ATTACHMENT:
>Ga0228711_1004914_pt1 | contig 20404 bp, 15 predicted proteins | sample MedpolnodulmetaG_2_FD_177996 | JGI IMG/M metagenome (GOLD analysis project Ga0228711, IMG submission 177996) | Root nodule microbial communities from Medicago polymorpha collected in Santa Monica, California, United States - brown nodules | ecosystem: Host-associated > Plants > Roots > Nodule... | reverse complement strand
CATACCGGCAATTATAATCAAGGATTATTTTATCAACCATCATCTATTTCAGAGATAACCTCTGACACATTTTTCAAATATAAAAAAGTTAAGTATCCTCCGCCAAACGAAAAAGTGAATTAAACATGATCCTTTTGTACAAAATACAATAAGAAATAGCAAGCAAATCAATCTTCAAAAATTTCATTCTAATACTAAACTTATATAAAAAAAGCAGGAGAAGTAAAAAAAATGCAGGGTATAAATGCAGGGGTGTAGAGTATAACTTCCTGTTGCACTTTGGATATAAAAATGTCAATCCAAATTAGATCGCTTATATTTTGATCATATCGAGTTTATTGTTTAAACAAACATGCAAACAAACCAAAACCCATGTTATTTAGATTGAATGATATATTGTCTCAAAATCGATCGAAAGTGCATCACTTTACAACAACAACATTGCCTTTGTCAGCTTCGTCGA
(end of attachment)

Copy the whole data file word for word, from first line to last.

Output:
>Ga0228711_1004914_pt1 | contig 20404 bp, 15 predicted proteins | sample MedpolnodulmetaG_2_FD_177996 | JGI IMG/M metagenome (GOLD analysis project Ga0228711, IMG submission 177996) | Root nodule microbial communities from Medicago polymorpha collected in Santa Monica, California, United States - brown nodules | ecosystem: Host-associated > Plants > Roots > Nodule... | reverse complement strand
CATACCGGCAATTATAATCAAGGATTATTTTATCAACCATCATCTATTTCAGAGATAACCTCTGACACATTTTTCAAATATAAAAAAGTTAAGTATCCTCCGCCAAACGAAAAAGTGAATTAAACATGATCCTTTTGTACAAAATACAATAAGAAATAGCAAGCAAATCAATCTTCAAAAATTTCATTCTAATACTAAACTTATATAAAAAAAGCAGGAGAAGTAAAAAAAATGCAGGGTATAAATGCAGGGGTGTAGAGTATAACTTCCTGTTGCACTTTGGATATAAAAATGTCAATCCAAATTAGATCGCTTATATTTTGATCATATCGAGTTTATTGTTTAAACAAACATGCAAACAAACCAAAACCCATGTTATTTAGATTGAATGATATATTGTCTCAAAATCGATCGAAAGTGCATCACTTTACAACAACAACATTGCCTTTGTCAGCTTCGTCGA